in warp flight there is no problem with colliding with ANYTHING. the warp bubble completely isolates you from everything in normal space. NOTHING would get through the bubble. you could fly right through a star and be fine. the star on the other hand...

lanceromega

GROUP: Members

POSTS: 3859

Report this Jun. 26 2006, 2:43 pm

Quote (AquamonkeyEG @ June 25 2006, 12:17 am)
except that light goes at 3x10^8 m/s and the ship would be going at least 90% of that. that means the ship would be going at 2.7x10^8 m/s or 270,000,000 m/s. that gives them less than 4 secs from DETECTION to do something about an object too big to move with the EM field. then when you take into account the relativistic effects they have even less time.

in warp flight there is no problem with colliding with ANYTHING. the warp bubble completely isolates you from everything in normal space. NOTHING would get through the bubble. you could fly right through a star and be fine. the star on the other hand...

Actually flying thru a star would be a problem, each impact with matter drains energy from the warp bubble, a big enought collision would actually collasp the bubble leaving you stranded in the middle of the star..

But dust particle, small meteriods would not be a problem, it would slow down the bubble and the ship would need to be heavily shield from the bombardment of pions and mesons created as atoms are rip apart from tidal forces, but a warp power ship is a heck of alot safer than a fusion ram scoop ship.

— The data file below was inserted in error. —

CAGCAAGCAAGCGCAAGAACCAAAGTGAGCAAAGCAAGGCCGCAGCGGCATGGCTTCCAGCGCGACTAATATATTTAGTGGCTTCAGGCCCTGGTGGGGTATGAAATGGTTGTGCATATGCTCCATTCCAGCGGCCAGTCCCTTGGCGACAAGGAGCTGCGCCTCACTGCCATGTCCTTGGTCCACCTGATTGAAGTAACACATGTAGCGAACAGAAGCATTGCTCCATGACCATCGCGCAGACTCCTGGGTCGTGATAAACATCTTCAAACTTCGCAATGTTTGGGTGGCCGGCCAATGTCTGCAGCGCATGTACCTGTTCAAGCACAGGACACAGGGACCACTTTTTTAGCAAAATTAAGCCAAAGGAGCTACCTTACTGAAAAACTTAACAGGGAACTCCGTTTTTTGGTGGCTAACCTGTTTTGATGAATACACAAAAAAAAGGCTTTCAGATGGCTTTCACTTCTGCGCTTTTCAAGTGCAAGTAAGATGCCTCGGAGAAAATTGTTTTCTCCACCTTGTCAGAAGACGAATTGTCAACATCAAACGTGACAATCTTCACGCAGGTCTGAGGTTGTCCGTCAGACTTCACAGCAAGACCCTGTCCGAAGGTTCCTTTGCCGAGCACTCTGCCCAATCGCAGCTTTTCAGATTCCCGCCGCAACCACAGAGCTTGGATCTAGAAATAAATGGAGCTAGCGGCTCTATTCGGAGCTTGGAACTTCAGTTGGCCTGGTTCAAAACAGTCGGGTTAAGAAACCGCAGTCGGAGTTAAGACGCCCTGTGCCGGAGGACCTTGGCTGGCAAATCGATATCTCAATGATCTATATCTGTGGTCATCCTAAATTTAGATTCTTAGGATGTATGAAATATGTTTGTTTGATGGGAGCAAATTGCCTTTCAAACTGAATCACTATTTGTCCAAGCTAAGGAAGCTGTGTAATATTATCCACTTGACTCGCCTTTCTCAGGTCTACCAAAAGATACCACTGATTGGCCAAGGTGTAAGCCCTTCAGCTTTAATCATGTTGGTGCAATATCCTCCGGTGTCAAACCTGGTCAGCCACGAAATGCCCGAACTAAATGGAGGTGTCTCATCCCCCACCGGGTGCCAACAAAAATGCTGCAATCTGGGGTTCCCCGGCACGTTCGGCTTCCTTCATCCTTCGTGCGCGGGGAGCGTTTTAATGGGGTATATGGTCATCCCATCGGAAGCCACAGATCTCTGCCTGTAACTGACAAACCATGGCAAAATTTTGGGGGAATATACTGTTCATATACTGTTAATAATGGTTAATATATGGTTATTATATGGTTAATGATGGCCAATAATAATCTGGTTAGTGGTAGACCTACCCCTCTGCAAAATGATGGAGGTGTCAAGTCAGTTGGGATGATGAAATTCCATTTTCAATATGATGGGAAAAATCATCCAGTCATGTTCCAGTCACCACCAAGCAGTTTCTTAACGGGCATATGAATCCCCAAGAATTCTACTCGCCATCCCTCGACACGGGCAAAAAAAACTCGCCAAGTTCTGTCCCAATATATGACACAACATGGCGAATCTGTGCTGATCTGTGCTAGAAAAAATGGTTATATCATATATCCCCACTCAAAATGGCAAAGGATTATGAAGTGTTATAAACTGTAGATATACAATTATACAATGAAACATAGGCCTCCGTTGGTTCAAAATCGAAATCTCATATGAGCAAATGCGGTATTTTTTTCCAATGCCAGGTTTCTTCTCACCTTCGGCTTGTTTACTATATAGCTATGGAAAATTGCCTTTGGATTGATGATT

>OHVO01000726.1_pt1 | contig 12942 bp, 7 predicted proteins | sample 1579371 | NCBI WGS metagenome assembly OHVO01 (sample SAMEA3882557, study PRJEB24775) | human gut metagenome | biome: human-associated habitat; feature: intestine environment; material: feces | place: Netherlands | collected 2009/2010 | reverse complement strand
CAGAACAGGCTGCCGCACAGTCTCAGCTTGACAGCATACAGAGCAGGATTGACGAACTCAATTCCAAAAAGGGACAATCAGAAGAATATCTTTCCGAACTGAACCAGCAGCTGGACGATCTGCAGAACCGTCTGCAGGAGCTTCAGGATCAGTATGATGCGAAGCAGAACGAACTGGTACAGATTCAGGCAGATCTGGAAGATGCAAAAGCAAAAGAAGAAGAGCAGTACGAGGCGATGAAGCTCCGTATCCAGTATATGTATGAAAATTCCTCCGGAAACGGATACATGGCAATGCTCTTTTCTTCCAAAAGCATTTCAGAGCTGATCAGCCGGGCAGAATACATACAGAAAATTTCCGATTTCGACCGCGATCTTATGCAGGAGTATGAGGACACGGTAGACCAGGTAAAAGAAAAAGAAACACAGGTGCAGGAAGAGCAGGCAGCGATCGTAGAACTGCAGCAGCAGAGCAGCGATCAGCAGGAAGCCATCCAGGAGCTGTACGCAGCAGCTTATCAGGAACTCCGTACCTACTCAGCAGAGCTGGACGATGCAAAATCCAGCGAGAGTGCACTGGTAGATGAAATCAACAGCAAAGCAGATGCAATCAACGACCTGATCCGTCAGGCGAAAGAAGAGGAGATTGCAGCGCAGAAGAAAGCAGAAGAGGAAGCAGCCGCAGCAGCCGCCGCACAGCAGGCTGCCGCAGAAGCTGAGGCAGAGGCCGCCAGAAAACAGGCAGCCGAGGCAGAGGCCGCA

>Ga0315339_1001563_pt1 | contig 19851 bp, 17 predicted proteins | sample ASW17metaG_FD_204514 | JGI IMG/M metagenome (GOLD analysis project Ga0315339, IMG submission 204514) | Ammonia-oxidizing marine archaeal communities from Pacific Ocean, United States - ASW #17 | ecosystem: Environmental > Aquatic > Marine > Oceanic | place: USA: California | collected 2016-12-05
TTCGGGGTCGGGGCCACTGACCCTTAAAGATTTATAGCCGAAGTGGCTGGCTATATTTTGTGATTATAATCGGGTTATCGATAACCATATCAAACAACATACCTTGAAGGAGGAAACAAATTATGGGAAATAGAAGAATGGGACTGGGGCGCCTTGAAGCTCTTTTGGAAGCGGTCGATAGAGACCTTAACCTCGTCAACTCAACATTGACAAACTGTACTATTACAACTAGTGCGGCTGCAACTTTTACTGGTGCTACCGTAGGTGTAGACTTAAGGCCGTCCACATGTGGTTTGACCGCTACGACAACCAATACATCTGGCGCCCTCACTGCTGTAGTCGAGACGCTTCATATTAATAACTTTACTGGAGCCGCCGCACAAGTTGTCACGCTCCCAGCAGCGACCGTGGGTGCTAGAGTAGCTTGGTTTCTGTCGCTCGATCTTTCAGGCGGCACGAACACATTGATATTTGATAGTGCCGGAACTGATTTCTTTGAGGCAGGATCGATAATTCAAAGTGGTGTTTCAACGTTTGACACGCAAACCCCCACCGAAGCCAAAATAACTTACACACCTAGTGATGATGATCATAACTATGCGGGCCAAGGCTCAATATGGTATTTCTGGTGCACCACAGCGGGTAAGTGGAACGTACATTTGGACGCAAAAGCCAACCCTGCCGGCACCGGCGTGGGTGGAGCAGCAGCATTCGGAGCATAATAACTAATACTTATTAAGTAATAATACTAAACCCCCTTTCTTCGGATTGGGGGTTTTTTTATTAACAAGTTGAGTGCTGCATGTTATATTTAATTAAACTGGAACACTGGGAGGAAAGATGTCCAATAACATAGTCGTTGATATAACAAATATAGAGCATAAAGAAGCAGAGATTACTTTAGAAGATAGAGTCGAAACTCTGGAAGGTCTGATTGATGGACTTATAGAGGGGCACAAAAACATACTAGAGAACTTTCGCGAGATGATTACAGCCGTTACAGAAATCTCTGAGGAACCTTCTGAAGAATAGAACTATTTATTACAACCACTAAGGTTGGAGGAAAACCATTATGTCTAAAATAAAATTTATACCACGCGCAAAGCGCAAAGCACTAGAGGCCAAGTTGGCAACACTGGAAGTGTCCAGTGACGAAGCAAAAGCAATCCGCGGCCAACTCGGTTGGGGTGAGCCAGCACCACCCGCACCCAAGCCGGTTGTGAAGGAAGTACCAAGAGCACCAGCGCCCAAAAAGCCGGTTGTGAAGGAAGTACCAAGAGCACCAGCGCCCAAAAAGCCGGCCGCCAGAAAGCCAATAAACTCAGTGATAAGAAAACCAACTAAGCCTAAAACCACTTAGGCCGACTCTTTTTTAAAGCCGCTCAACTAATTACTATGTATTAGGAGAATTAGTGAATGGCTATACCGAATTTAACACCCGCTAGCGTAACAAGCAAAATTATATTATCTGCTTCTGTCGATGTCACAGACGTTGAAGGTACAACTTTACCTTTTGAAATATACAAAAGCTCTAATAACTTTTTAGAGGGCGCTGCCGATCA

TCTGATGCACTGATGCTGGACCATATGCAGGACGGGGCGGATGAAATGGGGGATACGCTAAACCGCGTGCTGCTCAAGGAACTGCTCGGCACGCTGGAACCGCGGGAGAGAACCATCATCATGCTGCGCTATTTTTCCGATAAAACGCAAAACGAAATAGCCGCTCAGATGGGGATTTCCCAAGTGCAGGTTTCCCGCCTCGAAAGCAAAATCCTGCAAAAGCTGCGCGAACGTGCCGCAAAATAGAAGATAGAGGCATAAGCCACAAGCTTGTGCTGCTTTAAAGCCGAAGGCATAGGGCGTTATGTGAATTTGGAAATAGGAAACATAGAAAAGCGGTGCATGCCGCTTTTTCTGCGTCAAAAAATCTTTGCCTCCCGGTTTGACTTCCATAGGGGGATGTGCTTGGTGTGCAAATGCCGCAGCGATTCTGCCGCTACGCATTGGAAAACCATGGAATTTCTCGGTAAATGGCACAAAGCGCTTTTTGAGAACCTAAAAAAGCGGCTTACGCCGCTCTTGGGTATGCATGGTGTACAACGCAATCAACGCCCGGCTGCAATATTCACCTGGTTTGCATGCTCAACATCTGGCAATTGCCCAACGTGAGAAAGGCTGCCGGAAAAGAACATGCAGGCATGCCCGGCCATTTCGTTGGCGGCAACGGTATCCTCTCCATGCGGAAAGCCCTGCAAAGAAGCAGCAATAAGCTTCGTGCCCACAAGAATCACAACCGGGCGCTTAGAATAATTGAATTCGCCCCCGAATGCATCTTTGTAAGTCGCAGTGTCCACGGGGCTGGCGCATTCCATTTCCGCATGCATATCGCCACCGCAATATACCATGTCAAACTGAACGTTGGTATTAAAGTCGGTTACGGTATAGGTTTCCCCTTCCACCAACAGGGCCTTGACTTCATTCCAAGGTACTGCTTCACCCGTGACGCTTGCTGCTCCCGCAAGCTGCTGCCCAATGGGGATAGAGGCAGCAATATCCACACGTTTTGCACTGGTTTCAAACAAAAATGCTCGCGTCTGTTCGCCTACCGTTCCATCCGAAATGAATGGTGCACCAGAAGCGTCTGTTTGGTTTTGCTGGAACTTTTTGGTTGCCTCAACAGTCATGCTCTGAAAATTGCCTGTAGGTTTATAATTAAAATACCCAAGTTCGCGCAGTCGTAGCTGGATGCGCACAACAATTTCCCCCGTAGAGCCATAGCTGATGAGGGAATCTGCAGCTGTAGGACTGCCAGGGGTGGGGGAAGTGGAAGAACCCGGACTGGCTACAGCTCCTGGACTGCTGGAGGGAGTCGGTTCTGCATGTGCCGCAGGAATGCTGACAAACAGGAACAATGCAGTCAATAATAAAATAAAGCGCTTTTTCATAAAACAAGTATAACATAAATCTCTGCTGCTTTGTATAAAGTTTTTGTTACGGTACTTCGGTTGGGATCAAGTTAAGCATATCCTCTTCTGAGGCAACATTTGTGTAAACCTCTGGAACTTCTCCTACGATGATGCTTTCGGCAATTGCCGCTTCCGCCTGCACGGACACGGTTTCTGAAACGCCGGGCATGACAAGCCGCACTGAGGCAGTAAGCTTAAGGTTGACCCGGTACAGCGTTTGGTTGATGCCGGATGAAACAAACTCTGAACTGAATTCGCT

M16A4

GROUP: Members

POSTS: 608

Report this Jun. 26 2006, 2:53 pm

amen to that.

AquamonkeyEG

GROUP: Members

POSTS: 4915

Report this Jun. 26 2006, 3:52 pm

Quote (lanceromega @ June 26 2006, 11:43 am)
Quote (AquamonkeyEG @ June 25 2006, 12:17 am)
except that light goes at 3x10^8 m/s and the ship would be going at least 90% of that. that means the ship would be going at 2.7x10^8 m/s or 270,000,000 m/s. that gives them less than 4 secs from DETECTION to do something about an object too big to move with the EM field. then when you take into account the relativistic effects they have even less time.

in warp flight there is no problem with colliding with ANYTHING. the warp bubble completely isolates you from everything in normal space. NOTHING would get through the bubble. you could fly right through a star and be fine. the star on the other hand...

Actually flying thru a star would be a problem, each impact with matter drains energy from the warp bubble, a big enought collision would actually collasp the bubble leaving you stranded in the middle of the star..

But dust particle, small meteriods would not be a problem, it would slow down the bubble and the ship would need to be heavily shield from the bombardment of pions and mesons created as atoms are rip apart from tidal forces, but a warp power ship is a heck of alot safer than a fusion ram scoop ship.

don't fly into a black hole at warp... got it  ;)

AquamonkeyEG

GROUP: Members

POSTS: 4915

Report this Jun. 26 2006, 4:17 pm

hmm i was thinking aobut it some more... about flying through a star at warp.

if you are going at really high warp the amount of time you spend in the star would be almost infinitesimal. also going at really high warp would mean there is a lot of energy in the warp bubble.

so shouldn't it just slow you down a little and not collapse the bubble?

M16A4

GROUP: Members

POSTS: 608

Report this Jun. 26 2006, 8:14 pm